10 reasons why toddlers are better than babies

Before our boy was born, all I ever heard was ‘babies are the best!’ and “you’ll be sorry when they start walking”. Well, I have to strenuously disagree. Here are 10 reasons why toddlers rock compared with babies.

1. There is more of a two-way relationship.

Let’s face it, with babies you are just feeding/ cleaning/ carrying them. They just feed/ cry/ poo/ sleep/ repeat.  Toddlers are so much better. They don’t blindly eat what and when you want them to, agree to be carried where you want to go, or poo within the confines of their nappy.  You have more of a really meaningful two-way relationship and have the opportunity to have positive interaction with them, like when you feed them, when you’re in a rush to get out the door and invariably in nice and/or work clothes, and they scream “No!” while simultaneously swatting the spoon away, enabling you to be covered in their food. It’s just their way of caring, because when you get hungry later on at work you can nibble on the crusty bits on your blouse.  Really, it brings a warm feeling to my heart.

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Toddler-food equivalent of a heroin junkie post-fix.

2. They go through teething.

Teething is such an amazing experience. What can be better than those close moments holding your toddler close at 2am, 3am, 4am, and 5.30am with them crying/groaning like an injured cat in heat, with their whole face leaking all over you. Really, I live for such moments. Parents often complain that teething is unpredictable and they cannot prepare for it but this is indeed not true; it is my experience that our boy will usually undergo a bout of severe teething (eg. molars) the night before a particularly busy work week OR when you’re already sick. This enables you to not only deal with the misery of teething, but also the misery of work stupidity when you are sleep-deprived. Indeed we are fortunate to be able to (as His Holiness the Dalai Lama says) “have so many opportunities to practice our patience and compassion”.

3. Their nappies are never predictable.

Really, the predictable, sweet-smelling soiled nappy of a breast-fed baby is so boring. Why would you want that when you can have an excitingly diverse arrange of steamers handed to you on a daily basis? If you’re lucky, there will be a dramatic explosion with that wonderful situation of “shit all up the back”. Truly wonderful. The fact that your toddler is active, wriggling and (if he’s a boy) is constantly reaching for his ‘little brother’ and/or soiled nappy only adds a new dimension of complexity. I welcome this challenge. It also enables you to practice reflex training as per point 9.

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Yes. That is what you think it is.

4. Their tantrums inspire amazement.

Newborn babies are so boring – they just feed, crap, and sleep. When you are out and about, you can pretty much guarantee that they’ll be sleeping. Toddlers on the other hand make outings so enjoyable. From pointing at people with disabilities to emptying low-down shelves in expensive stores, they really brighten the whole experience. If you’re really lucky however, sometimes when you’re laden down with handbag, nappy bag, shopping, and groceries, your toddler will choose this opportune moment to have a tantrum and lie screaming on the floor. This gives me the fantastic opportunity being able to practice “engaging my core” (the mantra of workouts everywhere these days) by holding onto everything, bending over to pick the boy up all while simultaneously praying that I am not going to prolapse a disc in my spine. If you are even more fortunate, you will also have bystanders criticise your mode of parenting and you get to practice patience-training by not hurling abuse at them, whilst simultaneously reassuring them that you are not a child-beater because your kid is screaming blue murder.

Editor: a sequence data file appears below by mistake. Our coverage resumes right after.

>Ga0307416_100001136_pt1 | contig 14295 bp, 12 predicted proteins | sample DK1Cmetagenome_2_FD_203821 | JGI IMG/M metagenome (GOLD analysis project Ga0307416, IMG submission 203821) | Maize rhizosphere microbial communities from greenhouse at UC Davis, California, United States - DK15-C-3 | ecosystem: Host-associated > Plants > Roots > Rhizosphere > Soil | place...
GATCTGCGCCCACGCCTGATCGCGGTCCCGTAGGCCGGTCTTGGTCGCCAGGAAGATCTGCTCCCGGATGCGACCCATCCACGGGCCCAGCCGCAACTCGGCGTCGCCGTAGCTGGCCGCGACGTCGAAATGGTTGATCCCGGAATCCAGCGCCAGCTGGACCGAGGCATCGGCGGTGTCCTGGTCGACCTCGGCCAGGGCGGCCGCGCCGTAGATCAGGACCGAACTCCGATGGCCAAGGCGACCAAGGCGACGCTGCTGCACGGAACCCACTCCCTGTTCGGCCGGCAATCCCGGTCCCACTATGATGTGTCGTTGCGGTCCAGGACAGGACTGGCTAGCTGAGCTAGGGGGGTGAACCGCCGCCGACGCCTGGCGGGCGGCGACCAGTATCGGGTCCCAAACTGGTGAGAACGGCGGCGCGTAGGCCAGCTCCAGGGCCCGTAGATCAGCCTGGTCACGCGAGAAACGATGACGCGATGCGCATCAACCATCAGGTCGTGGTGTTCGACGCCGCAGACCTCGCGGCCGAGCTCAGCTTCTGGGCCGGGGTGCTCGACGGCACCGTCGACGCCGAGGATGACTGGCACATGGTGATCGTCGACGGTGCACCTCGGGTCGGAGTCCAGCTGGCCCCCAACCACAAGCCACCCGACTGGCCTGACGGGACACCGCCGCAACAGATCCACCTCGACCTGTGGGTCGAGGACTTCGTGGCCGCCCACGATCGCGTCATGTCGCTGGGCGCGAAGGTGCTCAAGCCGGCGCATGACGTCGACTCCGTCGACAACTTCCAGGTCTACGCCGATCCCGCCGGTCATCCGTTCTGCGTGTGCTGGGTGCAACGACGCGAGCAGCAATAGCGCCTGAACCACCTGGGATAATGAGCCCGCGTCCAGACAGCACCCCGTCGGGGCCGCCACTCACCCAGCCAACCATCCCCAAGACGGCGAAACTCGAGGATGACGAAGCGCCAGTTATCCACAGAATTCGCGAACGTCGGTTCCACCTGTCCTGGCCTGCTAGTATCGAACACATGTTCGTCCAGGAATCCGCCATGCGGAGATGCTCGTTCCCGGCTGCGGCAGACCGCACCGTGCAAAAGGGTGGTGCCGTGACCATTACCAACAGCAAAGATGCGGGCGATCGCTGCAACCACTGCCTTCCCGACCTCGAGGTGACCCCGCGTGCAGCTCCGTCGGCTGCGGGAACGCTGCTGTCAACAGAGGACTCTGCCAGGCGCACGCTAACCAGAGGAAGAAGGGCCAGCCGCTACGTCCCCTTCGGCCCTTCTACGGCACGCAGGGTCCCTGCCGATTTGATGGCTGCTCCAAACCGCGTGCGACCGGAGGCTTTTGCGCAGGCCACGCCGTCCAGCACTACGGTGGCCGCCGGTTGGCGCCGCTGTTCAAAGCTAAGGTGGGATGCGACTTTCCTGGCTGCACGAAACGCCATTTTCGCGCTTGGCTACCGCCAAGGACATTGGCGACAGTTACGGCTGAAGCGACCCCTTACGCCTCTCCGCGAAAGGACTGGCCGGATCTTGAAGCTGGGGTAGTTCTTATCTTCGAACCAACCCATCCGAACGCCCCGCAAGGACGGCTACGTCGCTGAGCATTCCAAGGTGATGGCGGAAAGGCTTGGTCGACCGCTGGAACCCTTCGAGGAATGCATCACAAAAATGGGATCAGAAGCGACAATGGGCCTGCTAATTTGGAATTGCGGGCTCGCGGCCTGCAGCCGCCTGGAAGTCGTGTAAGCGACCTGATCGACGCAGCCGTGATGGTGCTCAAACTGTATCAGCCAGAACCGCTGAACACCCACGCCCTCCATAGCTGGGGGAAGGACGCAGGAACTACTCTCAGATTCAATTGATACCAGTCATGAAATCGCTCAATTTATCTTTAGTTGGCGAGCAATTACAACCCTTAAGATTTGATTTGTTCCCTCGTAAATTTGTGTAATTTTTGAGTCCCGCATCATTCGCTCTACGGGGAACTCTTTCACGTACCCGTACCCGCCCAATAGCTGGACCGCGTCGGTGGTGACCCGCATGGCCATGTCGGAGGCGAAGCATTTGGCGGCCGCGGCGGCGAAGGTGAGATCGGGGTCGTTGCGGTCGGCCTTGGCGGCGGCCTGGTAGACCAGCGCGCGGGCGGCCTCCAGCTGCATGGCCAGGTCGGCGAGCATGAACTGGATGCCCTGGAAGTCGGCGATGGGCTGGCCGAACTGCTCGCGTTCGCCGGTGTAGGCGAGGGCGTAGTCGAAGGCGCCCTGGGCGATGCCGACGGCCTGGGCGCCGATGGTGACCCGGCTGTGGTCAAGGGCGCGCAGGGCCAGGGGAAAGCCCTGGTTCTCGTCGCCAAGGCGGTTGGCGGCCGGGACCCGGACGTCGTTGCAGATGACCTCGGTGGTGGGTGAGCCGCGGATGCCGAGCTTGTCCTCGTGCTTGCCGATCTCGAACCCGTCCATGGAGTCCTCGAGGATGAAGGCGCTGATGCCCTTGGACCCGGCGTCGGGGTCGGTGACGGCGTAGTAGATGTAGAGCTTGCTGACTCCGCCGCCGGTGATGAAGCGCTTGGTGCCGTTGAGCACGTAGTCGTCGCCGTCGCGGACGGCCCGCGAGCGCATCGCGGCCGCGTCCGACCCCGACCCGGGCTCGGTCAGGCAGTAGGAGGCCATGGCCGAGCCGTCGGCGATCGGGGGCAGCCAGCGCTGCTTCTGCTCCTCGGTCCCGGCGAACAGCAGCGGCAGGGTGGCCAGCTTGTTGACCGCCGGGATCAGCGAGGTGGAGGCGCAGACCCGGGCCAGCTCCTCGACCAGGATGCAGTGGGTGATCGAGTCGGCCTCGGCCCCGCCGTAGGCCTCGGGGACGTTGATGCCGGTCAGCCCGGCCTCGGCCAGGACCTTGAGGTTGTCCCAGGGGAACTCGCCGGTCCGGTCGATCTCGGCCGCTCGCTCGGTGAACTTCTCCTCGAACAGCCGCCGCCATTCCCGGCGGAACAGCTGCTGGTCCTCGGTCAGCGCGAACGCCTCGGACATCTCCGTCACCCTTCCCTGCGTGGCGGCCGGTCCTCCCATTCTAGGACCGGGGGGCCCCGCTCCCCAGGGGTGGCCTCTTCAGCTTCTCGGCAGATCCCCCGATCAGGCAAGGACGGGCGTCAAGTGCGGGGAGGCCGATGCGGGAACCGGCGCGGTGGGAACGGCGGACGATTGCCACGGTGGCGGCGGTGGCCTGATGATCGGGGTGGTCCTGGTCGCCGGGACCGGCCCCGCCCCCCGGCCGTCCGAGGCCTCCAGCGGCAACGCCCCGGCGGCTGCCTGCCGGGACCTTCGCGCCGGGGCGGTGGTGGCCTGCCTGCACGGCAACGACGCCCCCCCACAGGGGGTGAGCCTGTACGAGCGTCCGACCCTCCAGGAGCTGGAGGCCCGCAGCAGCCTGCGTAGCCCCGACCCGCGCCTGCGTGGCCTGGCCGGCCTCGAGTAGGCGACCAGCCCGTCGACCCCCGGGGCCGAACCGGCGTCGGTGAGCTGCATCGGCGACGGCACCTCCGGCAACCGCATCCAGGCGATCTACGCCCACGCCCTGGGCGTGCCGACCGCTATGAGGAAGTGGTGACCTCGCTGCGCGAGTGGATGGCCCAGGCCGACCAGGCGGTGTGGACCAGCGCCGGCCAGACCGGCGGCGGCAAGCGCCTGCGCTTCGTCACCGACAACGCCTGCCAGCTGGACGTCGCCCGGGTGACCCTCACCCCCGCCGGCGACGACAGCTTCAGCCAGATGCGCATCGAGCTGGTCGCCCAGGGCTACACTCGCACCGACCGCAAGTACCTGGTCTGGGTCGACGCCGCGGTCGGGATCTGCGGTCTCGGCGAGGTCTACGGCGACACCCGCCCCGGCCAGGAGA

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Although given the Sydney Swans’ performance, this tantrum was justified.

5. Their feeding schedule is never boring.

Newborn babies, again, are so boring and predictable with their feeding – breast or bottle feeds, either on demand or accordingly to schedule (whatever your mode of parenting). With a toddler however, you are SO LUCKY to be able to expand your creativity with meal options and feeding methods in a desperate attempt to have them eat something (for some reason parents crazily think their kids will waste away if they miss a meal (despite logic to the contrary) – clearly this irrational fear is injected by secret capsule into your forearm during labour). Parents of toddlers can rest assured that their kids will want to eat, usually when (1) You are in a rush (2) You forgot to bring snacks (3) You’re in a place where food and drink aren’t allowed. Bless them.